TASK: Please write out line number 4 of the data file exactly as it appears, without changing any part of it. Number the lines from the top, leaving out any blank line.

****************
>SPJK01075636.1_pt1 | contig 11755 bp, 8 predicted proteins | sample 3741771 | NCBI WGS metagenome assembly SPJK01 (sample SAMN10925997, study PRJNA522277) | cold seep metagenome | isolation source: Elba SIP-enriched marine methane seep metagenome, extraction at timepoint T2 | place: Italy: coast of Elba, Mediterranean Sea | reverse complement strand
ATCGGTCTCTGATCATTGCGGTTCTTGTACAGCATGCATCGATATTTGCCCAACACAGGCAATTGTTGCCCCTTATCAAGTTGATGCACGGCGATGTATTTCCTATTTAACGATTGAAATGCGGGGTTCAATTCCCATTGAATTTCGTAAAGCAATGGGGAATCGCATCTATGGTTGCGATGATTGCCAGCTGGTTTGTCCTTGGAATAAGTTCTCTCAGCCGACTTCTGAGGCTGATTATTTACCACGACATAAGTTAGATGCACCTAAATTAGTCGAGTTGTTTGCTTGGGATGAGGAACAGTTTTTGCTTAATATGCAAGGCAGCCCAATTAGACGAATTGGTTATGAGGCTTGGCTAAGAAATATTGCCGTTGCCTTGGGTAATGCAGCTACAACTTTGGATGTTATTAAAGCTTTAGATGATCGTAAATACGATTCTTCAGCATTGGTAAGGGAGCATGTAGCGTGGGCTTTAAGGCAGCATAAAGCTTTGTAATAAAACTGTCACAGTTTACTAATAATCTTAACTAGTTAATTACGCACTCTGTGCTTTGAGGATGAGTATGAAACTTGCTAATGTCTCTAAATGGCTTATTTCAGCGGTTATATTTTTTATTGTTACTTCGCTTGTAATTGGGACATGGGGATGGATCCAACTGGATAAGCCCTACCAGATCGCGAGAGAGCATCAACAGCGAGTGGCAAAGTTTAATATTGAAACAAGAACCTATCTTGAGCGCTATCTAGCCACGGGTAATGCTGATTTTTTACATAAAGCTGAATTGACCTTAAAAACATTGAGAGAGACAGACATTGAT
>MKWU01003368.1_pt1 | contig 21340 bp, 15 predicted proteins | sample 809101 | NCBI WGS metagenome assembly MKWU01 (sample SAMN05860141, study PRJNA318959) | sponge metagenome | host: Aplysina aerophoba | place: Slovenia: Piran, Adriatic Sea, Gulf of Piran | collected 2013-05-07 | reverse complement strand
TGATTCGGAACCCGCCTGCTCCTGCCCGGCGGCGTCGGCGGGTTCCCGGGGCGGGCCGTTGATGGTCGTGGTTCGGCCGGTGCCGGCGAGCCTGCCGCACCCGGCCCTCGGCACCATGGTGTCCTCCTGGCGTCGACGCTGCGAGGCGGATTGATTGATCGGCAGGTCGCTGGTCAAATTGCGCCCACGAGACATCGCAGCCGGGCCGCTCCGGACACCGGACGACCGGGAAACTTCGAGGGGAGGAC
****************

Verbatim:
TGATTCGGAACCCGCCTGCTCCTGCCCGGCGGCGTCGGCGGGTTCCCGGGGCGGGCCGTTGATGGTCGTGGTTCGGCCGGTGCCGGCGAGCCTGCCGCACCCGGCCCTCGGCACCATGGTGTCCTCCTGGCGTCGACGCTGCGAGGCGGATTGATTGATCGGCAGGTCGCTGGTCAAATTGCGCCCACGAGACATCGCAGCCGGGCCGCTCCGGACACCGGACGACCGGGAAACTTCGAGGGGAGGAC